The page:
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Atopic Dermatitis

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Atopic Dermatitis, Eczematous Dermatitis, Atopic Eczema, Eczema

  • Epidemiology
  1. Inherited sensitive skin (Atopic Patient)
  2. Incidence
    1. Affects 11% of children in U.S
    2. Affects 17.8 Million people in U.S.
    3. Most cases go undiagnosed
  3. Onset
    1. Typically presents with first 2 years of life (most often within first 6 months)
    2. Diagnosed in first 5 years in 90% of patients
    3. Many cases remit by age 3-5 years
  • Pathophysiology
  1. Disrupted Epidermis due to underlying filaggrin protein defect
  2. Allows for Dermis immune cell exposure to environmental antigens
    1. IgE Antibody response
    2. Increased T-helper 2 subtype activity
    3. Antigen-specific T-Cells secrete IgE binding factors
  3. Leads to inflammatory response
    1. Intense itching ensues due to a low itch threshold to provocative factors
    2. Scratching leads to further inflammation, resulting in a spiraling itch-scratch cycle
  • Types
  1. Acute Atopic Dermatitis
    1. Weeping, crusting lesions with overlying Vesicles
  2. Subacute Atopic Dermatitis
    1. Dry, Scaling, erythematous Papules and Plaques or
    2. Pityriasis Alba
  3. Chronic Atopic Dermatitis
    1. Lichenification (e.g. Lichen Simplex Chronicus)
  1. Eczematous Dermatitis (Atopic Dermatitis)
  2. Allergic Rhinitis
  3. Asthma
    1. Lifetime asthma Prevalence in patients with Atopic Dermatitis: 30%
  • Provocative Factors
  1. Sweating
  2. Bacterial colonization
  3. Rough clothing
  4. Chemical irritants
  5. Emotional Stress
  6. Foods
    1. Cow's milk
    2. Wheat
    3. Eggs
    4. Soy
    5. Peanut and tree nuts
    6. Fish
  7. Environment
    1. Dust or mold
    2. Cat dander
    3. Temperature changes
    4. Low humidity
  1. Described as "The itch that rashes" (when scratched)
  • Signs
  • Infants and young children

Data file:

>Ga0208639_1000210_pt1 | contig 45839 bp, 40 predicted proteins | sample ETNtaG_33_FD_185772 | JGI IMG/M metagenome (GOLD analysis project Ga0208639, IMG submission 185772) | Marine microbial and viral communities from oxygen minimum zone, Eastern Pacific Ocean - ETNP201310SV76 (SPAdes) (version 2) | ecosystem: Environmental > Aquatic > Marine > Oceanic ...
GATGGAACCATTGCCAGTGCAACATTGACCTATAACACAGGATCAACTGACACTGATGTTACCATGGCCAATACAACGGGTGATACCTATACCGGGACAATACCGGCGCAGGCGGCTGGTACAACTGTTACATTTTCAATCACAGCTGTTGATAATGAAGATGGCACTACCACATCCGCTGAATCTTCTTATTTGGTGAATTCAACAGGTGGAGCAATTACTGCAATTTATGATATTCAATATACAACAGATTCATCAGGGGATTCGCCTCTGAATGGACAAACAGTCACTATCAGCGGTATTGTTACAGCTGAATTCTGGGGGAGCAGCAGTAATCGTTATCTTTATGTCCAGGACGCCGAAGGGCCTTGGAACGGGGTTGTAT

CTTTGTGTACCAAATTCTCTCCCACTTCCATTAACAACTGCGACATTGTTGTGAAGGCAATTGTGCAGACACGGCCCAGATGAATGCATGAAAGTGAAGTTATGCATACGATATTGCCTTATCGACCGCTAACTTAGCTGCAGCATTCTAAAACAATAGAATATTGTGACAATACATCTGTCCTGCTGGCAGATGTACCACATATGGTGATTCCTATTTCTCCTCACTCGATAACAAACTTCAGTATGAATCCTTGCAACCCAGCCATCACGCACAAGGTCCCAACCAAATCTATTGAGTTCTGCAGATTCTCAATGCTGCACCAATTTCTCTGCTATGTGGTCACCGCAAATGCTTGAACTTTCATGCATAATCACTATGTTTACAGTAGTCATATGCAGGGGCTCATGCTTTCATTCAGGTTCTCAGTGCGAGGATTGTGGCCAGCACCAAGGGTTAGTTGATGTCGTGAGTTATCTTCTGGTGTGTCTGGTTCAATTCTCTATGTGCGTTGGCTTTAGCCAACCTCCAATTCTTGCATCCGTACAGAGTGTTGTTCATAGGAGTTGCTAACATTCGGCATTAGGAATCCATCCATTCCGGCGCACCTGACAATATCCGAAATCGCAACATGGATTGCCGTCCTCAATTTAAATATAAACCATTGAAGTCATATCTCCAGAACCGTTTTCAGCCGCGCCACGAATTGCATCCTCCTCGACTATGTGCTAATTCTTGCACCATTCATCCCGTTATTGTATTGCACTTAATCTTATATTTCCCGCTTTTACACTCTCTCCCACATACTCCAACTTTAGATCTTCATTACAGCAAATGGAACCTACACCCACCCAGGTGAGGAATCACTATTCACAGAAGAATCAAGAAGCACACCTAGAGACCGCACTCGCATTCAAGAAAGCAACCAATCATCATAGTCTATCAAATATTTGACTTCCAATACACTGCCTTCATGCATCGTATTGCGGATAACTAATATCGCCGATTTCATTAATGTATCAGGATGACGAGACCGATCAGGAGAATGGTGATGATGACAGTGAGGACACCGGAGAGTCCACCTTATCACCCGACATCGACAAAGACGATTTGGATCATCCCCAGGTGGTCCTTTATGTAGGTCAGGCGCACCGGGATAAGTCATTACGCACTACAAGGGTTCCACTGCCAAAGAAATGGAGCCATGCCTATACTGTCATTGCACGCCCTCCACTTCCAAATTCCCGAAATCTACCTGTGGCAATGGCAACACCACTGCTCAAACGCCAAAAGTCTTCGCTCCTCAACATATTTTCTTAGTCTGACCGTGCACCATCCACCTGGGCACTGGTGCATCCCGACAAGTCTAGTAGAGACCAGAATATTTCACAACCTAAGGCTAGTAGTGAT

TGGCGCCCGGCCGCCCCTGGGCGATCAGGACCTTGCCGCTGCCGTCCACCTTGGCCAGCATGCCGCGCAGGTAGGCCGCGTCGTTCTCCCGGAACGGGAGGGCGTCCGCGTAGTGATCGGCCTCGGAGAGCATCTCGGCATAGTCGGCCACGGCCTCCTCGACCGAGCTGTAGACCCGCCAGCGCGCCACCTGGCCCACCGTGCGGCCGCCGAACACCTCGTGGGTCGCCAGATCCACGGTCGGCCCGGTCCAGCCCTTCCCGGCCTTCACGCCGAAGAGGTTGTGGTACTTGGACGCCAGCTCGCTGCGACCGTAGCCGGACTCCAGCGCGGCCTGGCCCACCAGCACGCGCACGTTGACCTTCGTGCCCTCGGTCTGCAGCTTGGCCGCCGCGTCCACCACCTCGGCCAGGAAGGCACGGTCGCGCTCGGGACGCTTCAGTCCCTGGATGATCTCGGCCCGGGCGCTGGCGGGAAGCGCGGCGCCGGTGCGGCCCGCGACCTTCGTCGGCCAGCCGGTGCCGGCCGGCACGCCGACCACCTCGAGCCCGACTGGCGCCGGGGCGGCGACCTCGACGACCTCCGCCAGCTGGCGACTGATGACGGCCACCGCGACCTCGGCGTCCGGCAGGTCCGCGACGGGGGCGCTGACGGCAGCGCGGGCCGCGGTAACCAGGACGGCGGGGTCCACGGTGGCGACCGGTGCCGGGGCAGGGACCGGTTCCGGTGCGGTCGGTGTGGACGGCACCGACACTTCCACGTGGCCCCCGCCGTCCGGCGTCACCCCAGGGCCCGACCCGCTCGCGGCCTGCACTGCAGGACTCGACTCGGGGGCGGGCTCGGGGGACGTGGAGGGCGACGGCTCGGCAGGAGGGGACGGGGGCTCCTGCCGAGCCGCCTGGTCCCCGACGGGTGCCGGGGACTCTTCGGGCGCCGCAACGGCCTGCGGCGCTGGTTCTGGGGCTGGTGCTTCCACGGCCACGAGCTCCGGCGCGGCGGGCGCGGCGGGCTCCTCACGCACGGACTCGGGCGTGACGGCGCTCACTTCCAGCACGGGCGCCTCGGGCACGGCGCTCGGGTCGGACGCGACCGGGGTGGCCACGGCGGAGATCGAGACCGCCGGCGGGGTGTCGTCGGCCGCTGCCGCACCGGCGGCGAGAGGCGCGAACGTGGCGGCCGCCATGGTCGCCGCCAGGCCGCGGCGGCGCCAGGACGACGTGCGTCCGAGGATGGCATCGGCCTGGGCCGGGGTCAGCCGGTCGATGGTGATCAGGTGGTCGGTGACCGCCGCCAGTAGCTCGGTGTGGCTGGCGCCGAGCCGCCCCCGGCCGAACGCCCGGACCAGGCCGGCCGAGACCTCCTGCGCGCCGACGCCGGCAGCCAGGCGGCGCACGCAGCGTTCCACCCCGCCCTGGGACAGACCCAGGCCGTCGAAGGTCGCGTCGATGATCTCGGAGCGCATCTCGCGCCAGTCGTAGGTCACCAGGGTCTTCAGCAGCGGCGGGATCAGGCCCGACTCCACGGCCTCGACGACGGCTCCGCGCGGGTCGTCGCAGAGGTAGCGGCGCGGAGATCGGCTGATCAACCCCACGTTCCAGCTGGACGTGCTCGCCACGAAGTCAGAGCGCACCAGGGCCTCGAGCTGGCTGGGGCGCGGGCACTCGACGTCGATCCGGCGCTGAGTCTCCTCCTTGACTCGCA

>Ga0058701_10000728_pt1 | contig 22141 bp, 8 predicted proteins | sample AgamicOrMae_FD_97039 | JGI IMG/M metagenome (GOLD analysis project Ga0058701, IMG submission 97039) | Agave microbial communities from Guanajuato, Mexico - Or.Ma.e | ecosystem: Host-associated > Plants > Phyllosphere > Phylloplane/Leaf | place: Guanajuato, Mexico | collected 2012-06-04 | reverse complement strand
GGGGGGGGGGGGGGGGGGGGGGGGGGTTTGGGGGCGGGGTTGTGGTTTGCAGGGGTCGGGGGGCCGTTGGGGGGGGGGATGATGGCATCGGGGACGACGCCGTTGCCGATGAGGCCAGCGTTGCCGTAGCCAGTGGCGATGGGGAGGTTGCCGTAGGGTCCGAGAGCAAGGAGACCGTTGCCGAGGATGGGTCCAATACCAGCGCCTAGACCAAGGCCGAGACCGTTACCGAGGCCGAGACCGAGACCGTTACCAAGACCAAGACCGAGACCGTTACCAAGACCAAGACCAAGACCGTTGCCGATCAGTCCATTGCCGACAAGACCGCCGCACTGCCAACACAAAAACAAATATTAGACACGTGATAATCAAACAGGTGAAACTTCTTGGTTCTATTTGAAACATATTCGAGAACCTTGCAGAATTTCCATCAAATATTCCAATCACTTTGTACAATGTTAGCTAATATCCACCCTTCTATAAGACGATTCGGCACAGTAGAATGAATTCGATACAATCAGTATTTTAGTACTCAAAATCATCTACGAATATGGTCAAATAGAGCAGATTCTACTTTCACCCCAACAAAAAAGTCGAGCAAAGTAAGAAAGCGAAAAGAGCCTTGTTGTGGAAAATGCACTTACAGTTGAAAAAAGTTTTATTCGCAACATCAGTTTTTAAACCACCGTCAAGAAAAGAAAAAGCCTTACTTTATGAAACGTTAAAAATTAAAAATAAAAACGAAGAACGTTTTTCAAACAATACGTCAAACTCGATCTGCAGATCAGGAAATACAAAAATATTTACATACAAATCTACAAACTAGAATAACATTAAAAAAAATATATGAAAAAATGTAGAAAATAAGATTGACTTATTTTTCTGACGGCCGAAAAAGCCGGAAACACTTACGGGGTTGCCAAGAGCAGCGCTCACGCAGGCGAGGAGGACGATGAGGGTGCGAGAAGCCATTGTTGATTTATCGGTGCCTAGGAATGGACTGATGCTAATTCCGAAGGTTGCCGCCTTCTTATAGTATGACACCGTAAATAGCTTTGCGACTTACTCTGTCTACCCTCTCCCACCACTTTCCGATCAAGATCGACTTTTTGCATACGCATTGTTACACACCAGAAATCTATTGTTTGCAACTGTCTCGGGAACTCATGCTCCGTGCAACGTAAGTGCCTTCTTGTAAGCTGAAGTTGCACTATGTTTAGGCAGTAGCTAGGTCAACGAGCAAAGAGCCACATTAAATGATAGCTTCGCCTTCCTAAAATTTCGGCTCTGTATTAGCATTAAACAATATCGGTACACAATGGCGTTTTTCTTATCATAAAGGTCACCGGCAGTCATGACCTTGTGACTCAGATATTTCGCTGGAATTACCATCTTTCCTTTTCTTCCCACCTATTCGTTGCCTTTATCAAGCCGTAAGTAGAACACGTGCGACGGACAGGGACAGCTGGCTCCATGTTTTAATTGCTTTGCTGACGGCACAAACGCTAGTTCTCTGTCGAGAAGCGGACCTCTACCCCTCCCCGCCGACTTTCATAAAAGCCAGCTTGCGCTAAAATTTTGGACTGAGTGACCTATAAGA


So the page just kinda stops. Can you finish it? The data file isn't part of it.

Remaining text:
1. Dermatitis characteristics
    1. Erythema and Edema
    2. Exudate
    3. Crusting
    4. Scaling
  2. Dermatitis Location
    1. Face (especially cheeks)
    2. Scalp
    3. Trunk
    4. Extensor surface of arms and legs
  • Signs
  • Older children and adults
  1. Dermatitis characteristics
    1. Similar Eczematous skin changes as with infants
    2. "Hot and sweaty fossa and folds"
  2. Dermatitis Location
    1. Flexor wrists and ankles
    2. Antecubital fossa
    3. Popliteal fossa
    4. Hands
    5. Upper Eyelid Inflammation (erythema, fine scale and lichenification)
    6. Anogenital area
  • Diagnosis
  1. Pruritus (Required) and
  2. Additional Criteria (3 or more of the following)
    1. Asthma or Allergic Rhinitis history
    2. Flexor fold involvement
    3. Flexor fold dermatitis visible on exam
    4. Generalized Dry Skin
    5. Onset of rash before age 2 years
  3. Efficacy
    1. Test Sensitivity: 95%
    2. Test Specificity: 97%
  4. References
    1. Brenninkmeijer (2008) Br J Dermatol 158(4): 754-65 [PubMed]
  • Differential Diagnosis
  • Varied Atopic Dermatitis presentations present a broad differential
  • Complications (associated with intense scratching)
  1. Secondary infection
    1. Impetigo
    2. Cellulitis
    3. Eczema herpeticum (Kaposi varicelliform eruption)
      1. Painful papulovesicular rash spread over localized skin region
      2. Skin infected by Herpes Simplex Virus infection
  2. Direct scratching complications
    1. Lichen Simplex Chronicus
    2. Prurigo nodularis
  • Management
  • Dermatology referral indications
  1. Diagnosis uncertain
  2. Pruritus and other symptoms refractory to treatment (especially if impacting sleep, school or work attendance)
  3. Facial Eczematous Dermatitis refractory to treatment
  4. Severe Atopic Dermatitis
  5. Frequent exacerbations of Eczematous Dermatitis
  6. Systemic medications required for maintenance or frequent exacerbations
  7. Allergic Contact Dermatitis (consider on face, Eyelids and hands)
  • Management
  • General Measures
  1. Chronic disease management
  2. Key primary measures
    1. See Pruritus Management
    2. See Dry Skin Management